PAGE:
Three years can seem like a long time, or it can seem as though it is speeding past in a heartbeat. In 2007, David Lapen and Mark Sunohara began monitoring the effects of controlled-tile drainage along a set of tributaries of the South Nation River in Ontario’s Ottawa Valley. Lapen, the scientific lead, and Sunohara, the project manager for Agriculture and Agri-Food Canada’s South Nation Watershed Evaluation of Beneficial Management Practices (WEBs), were setting out to study agricultural best management practices (BMPs) and their effectiveness in improving surface water quality at watershed scales. Although quick to point out that the concept behind such research has been studied extensively in the US and Canada, Sunohara notes that few have taken such a project to a considerably larger watershed scale, or roughly 1000 acres.Lapen and Sunohara’s work first attracted the attention of Drainage Contractor, among others, in 2007, with an introduction to the WEBs project. At that point, they had engaged growers along two parallel municipal drains, both within the South Nation River watershed. Originally, they were looking for land bases with similar soil-type and cross-cutting land use (most were dairy farms, with crop rotations of corn, soybeans and forage). “We took one of the drains and installed control structures on all of the tile outlets where we obtained landowner co-operation,” explains Sunohara. That process of finding co-operators, and planning and installing the control structures took the better part of three years. “It took us a few years because we picked these spots based on their suitability for controlled-tile drainage; very flat, decent soils, tile drained, and we had to demonstrate to the growers the value and utility of controlled-tile drainage.”Thus producer co-operation and practice adoption was a gradual process.Three years later in 2010, their efforts of monitoring the watershed are beginning to show some effects. “We’ve been seeing some benefits, both environmentally and economically. Economically, we’ve seen some moderate increases in yields in crops, so the farmers are benefiting from the controlled-tile drainage that way, increasing yields with the same amount of inputs,” says Sunohara. “Environmentally speaking, we’ve seen at least 50 percent nutrient load reductions, and looking at nitrogen, the total mass load of nitrogen being exported from the field, we’ve seen reductions of at least 50 percent, compared to uncontrolled drainage.”Sunohara also notes that the research team is finding that if controlled-tile drainage is exercised broadly in the South Nation River basin, significant net reductions in nutrients are predicted to occur where the South Nation River empties into the Ottawa River.Going forwardIn spite of the benefits of tile drainage and controlled-tile drainage, and with the gathering of data to substantiate those stated benefits at watershed scales, the job is to the contractor to convince a farmer or a landowner of the value of such an investment. That is why Sunohara is pleased to see that the kind of BMP work that they are doing is yielding some welcome validation and support from government sources. “In part, because of this project and the work we’ve been doing, controlled-tile drainage is now included in the Canada-Ontario Farm Stewardship Program (COFSP) and South Nation Conservation Clean Water Program,” says Sunohara, adding that the COFSP program provides a cost-share format worth 30 percent, up to $15,000 for a control structure installation. This is a new and important addition that has come in the past two years, part of a lobbying effort of WEBs, to evaluate and promote BMPs. “What we’ve come up with is that this is a pretty decent type of BMP; it’s low-cost, flexible regarding management of water table, retrofit, easy-to-install, and on a new installation, it’s easy to design into it. The province of Ontario and the federal government have taken that and included it (in their stewardship program).”On a more local level, the research that Sunohara has conducted and the data he has gathered thus far, have helped convince the South Nation Conservation Authority (a partner in the project) to include it in its Clean Water program, including a cost-share component to provide 50 percent up to $1000 for control structure installation.Just as important, Sunohara reports that many contractors are doing their part in spreading the message about controlled-tile drainage, acting as advocates in dealings with farmers and landowners, based in part on his research findings to date. “They’re informing the farmers or advising them on the utility of controlled-tile drainage, telling them ‘it’s only a small additional cost to the installation,’” details Sunohara. “Five years ago, adding controlled drainage and controlling the water leaving the field at a critical time wouldn’t be something on their minds.”And further into the futureThe next phase for Sunohara includes continued monitoring and an expansion of the data that can or could be retrieved from this project. “Because it’s on such a large watershed scale, and because of weather variability, we can’t really come up with concrete answers in a short amount of time. So long-term monitoring and benchmarking are the keys to be able to provide definitive answers” says Sunohara, adding that the effects of this practice at watershed scales will differ from those at plot scales. “We are also looking at bacteria and other agricultural drainage constituents, so we’ve been working with dairy farmers in our watershed, where they apply manure in spring and fall, comparing controlled and uncontrolled field situations.”Another interesting expansion of this research that Lapen and Sunohara would like to see, is moving this work to regions where topography has a greater influence on installing tile and controlled-tile drainage. Sunohara concedes that their work has been done on relatively flat land, where controlled-tile drainage will work effectively on the whole field. “On a sloping field, you’d have to install tiers of control structures in your drainage system to manage the whole field effectively. So let’s evaluate controlled-tile drainage on less appropriate areas, or areas that need a bit more of a design factor involved,” explains Sunohara. “I know that Agri Drain (manufacturers of control structures) have been working on this tiered system and it’s totally subterranean, so that farmers don’t have to worry about control structures in the middle of their field. We hope to explore these systems in the context of the WEBs project.”Most of all, Sunohara wants contractors to understand that their project is continuing, that more data is being farmed from the yields, and the testing parameters (namely, the export of nutrient resources from the fields) are being expanded to bring greater value from controlled-tile drainage. For further reading and reference:South Nation Conservation’s Clean Water Program:http://www.nation.on.ca/en/your-water/clean-water-committee/ http://www.nation.on.ca/en/your-water/clean-water-program-grants/ Agriculture and Agri-Food Canada WEBs projecthttp://www4.agr.gc.ca/AAFC-AAC/display-afficher.do?id=1185217272386&lang=eng Canada-Ontario Farm Stewardship Program (COFSP)http://www.ontariosoilcrop.org/en/programs/programsaboutefp.htm (Controlled Tile Drainage is Practice Code 1804)http://www.ontariosoilcrop.org/docs/COFSP_PEPP_rev17.pdf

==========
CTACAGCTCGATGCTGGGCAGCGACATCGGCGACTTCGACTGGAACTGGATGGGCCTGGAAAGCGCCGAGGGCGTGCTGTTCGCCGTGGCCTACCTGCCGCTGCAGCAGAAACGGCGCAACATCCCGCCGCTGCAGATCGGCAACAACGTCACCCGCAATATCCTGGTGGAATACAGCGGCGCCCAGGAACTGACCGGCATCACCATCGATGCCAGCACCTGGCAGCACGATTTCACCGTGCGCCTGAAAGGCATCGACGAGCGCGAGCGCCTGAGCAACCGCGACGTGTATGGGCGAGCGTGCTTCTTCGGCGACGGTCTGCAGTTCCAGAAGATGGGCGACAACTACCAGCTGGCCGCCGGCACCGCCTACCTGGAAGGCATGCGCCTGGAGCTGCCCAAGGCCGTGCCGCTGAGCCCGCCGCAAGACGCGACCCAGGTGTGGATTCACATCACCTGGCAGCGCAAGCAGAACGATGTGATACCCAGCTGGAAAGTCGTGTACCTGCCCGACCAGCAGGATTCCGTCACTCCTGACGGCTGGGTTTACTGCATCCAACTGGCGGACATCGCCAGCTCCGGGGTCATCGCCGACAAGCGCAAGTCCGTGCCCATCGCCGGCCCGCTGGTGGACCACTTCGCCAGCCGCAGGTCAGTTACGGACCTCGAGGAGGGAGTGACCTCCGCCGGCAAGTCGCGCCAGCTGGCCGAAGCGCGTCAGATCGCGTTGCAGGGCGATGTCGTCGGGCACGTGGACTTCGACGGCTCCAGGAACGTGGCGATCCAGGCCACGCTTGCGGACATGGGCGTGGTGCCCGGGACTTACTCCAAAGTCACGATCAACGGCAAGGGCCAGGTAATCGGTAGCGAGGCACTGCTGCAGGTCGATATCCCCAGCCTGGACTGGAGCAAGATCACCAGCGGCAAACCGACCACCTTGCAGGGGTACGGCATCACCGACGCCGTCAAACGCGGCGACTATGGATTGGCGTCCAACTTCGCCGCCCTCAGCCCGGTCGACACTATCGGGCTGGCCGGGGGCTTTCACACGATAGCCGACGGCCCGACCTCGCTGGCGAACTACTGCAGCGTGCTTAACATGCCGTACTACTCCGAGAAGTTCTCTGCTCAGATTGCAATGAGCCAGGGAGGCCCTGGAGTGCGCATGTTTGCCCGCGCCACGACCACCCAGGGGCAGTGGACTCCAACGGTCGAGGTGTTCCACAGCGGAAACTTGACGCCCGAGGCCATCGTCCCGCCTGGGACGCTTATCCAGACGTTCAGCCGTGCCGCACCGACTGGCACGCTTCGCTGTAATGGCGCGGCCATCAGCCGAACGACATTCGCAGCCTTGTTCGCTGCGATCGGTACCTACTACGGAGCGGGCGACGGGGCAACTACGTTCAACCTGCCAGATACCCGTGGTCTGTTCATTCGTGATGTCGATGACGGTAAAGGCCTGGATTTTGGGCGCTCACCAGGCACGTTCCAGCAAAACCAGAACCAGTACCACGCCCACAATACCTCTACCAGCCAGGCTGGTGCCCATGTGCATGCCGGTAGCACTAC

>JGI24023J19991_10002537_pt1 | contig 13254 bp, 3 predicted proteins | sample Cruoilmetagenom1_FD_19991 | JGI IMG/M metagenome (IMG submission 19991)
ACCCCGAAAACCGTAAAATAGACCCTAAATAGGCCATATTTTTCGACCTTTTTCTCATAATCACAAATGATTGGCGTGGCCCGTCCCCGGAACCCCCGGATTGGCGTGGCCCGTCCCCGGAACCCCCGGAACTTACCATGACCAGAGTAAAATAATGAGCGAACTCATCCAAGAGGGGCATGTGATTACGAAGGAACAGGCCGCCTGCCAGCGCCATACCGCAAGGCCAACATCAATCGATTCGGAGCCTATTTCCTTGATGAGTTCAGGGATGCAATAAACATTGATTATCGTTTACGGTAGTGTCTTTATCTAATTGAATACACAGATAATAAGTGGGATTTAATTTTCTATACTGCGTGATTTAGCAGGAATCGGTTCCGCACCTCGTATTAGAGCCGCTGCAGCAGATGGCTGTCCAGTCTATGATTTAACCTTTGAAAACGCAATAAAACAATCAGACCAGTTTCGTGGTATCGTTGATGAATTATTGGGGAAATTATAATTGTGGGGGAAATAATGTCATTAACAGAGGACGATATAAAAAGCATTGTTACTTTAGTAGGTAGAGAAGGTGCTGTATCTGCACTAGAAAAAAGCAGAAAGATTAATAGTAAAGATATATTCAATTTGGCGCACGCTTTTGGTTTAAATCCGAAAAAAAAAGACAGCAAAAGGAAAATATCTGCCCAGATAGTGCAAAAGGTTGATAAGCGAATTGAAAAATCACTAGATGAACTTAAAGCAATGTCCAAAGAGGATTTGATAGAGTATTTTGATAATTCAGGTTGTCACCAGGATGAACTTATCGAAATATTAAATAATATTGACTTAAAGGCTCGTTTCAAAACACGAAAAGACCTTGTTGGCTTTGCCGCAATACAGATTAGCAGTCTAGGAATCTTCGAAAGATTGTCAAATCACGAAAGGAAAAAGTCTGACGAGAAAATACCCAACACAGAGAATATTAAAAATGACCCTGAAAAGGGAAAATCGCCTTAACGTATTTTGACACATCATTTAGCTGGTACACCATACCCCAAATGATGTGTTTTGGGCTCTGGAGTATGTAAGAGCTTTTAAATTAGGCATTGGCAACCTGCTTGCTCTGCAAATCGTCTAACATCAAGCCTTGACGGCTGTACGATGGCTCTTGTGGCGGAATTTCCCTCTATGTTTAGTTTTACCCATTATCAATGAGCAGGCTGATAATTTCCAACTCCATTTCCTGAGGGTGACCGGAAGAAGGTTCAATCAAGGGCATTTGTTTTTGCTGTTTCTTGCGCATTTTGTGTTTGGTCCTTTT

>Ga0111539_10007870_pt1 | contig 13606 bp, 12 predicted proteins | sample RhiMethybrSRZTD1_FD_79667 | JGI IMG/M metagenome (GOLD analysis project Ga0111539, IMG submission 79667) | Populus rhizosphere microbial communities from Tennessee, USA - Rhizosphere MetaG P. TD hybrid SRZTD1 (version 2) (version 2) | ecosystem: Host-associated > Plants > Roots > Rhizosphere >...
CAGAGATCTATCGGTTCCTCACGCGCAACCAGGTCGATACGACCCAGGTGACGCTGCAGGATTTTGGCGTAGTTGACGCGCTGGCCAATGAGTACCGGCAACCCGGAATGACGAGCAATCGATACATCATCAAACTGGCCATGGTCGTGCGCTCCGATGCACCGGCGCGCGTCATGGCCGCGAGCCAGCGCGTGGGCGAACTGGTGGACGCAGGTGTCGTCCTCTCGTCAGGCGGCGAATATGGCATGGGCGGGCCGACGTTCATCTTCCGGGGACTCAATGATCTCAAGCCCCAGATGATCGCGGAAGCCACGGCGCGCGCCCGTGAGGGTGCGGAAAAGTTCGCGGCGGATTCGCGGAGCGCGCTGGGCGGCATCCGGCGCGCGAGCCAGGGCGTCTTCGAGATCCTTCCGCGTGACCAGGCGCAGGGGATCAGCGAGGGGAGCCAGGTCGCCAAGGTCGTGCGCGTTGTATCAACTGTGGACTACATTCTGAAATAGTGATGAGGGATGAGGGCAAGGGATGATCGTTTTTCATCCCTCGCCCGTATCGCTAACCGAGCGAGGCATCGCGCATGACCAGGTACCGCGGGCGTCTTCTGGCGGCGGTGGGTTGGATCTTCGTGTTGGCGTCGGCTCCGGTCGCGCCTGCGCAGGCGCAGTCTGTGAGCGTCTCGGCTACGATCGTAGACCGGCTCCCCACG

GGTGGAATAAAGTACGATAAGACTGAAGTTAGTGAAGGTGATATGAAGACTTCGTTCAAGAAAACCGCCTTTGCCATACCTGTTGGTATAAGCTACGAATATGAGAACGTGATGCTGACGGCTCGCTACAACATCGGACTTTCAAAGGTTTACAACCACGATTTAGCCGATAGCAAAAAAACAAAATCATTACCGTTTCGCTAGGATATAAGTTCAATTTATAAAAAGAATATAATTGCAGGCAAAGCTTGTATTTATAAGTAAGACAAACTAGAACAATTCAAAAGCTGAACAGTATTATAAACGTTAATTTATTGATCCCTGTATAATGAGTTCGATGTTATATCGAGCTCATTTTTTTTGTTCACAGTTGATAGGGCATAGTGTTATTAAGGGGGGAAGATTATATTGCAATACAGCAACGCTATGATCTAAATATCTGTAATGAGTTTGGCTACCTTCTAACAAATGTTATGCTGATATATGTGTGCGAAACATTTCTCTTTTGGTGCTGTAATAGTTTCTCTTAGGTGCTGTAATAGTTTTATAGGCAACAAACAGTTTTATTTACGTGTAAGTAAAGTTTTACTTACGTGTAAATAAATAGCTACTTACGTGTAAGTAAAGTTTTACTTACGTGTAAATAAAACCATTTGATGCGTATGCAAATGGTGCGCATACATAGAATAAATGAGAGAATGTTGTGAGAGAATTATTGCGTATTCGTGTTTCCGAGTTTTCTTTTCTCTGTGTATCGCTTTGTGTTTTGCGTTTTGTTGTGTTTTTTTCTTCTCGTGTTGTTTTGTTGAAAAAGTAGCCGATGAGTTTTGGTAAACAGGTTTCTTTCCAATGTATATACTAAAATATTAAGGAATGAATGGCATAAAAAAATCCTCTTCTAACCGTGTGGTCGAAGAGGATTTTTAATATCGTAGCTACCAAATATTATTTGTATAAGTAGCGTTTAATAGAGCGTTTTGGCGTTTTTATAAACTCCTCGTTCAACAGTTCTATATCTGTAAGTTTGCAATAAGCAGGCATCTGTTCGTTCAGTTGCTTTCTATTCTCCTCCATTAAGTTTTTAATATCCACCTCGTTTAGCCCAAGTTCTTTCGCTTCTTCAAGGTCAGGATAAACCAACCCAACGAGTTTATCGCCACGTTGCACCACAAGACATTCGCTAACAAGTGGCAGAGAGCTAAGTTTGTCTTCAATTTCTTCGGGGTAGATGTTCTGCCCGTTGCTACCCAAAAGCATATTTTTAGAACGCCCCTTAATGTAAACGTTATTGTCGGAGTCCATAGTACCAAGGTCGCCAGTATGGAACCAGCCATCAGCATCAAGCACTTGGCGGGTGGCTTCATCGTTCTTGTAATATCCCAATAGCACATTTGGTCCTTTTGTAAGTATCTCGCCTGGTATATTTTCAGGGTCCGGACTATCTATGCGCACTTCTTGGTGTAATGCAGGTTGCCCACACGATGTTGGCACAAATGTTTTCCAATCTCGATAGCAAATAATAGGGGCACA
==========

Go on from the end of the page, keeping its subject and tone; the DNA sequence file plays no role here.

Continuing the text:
Let me ask you something: Can a person be an advocate for an industry, yet remain impartial and balanced? There are those who contend that a person can be one or the other, but not both. As a farm writer, I have been told that I’m “too close” to agriculture to offer up a balanced viewpoint of the agri-food industry. My counter to that is that sports writers and entertainment reporters can be knowledgeable advocates of their chosen realm yet capable of presenting the relevant facts of a story, usually over and above their personal beliefs on a topic. That is why I believe an advocate can provide balance and impartiality; it is what I have worked for throughout my career. And I frequently speak out on behalf of farmers and agriculture. Do I stand behind those who secretively apply herbicides in organic farming or dump livestock waste in the darkness of night? No, and I never will. Advocacy in this instance is a strength, not a weakness, and it is a reflection of the vast majority of those involved who conduct themselves with the utmost professionalism and accountability.Like you.Struck by a chordThis line of thinking came to mind a few weeks ago, after reading a story from a US-based clipping service. It points to tile drainage as the most significant contributor to nitrate loss along the Mississippi River and cites it as the largest contributor to an annual dead zone in the Gulf of Mexico, one that covered an area of more than 7000 square miles in 2010.I shared that story with two people, one of whom replied that agronomic practices in the US differ sufficiently from those in Canada that such an occurrence is unlikely. However, Sid Vander Veen of Ontario’s Ministry of Agriculture, Food and Rural Affairs was also quick to pick up on one recommendation in the story –that it might be best to “encourag[e] farmers to apply the right amount of N in the spring rather than the fall . . .”In my books, that line contradicts another from the University of Illinois researcher who conducted the study and stated that “farmers are not to blame” for this nitrate loss. Instead, it is tile drainage, along with intensive corn and soybean rotations, a lack of topography and ineffective timing of fertilizer applications that combine to share most of the blame.I am the first to admit that I don’t understand all there is to know about drainage; in this industry, I am what some people are likely to call “a work in progress.” However, citing tile drainage as the primary culprit in nitrate loss along the Mississippi is akin to blaming pavers for a new stretch of highway that becomes slippery when wet. Don’t drivers bear any responsibility for easing up on the gas pedal during those rainy times? By the same token, don’t farmers bear some responsibility for using too much fertilizer, or perhaps at the wrong time of year? I do know enough about drainage to say it increases land values and, when used properly, does not contribute to pollution anymore than properly applied manure.If we don’t do it, who will?It is fair to say that most of us are so busy dealing with the here and now, that we have little time for hearsay and “Now thens!” Yet each person in this industry has a stake in it, and should be willing to take a stand when confronted with an issue that may only tell part of a story, effectively omitting key pieces that provide “the whole picture.” This is what it is to be an advocate: someone who is passionate about a subject, willing to learn more to support its industry, yet unwilling to let that passion cloud any accurate reflection. And I am not saying that the research or the person performing it in this case is flawed in any way (as I said before, I’m still a novice in this industry). But as is the case in agriculture, where only dribs and drabs of information make it through the filter of the media and consumer misinformation, people are ill informed when it comes to finding accuracy and accountability where drainage is concerned. Yes, it takes time and effort to undo the damage done by those who provide only part of the story. Yet we can’t be afraid to light a candle and shed some much-needed illumination on these kinds of situations. And see me if you need some matches; I’ll always keep the fire burning.
Page 39 of 39

Subscription Centre

 
New Subscription
 
Already a Subscriber
 
Customer Service
 
View Digital Magazine Renew

Most Popular

We are using cookies to give you the best experience on our website. By continuing to use the site, you agree to the use of cookies. To find out more, read our Privacy Policy.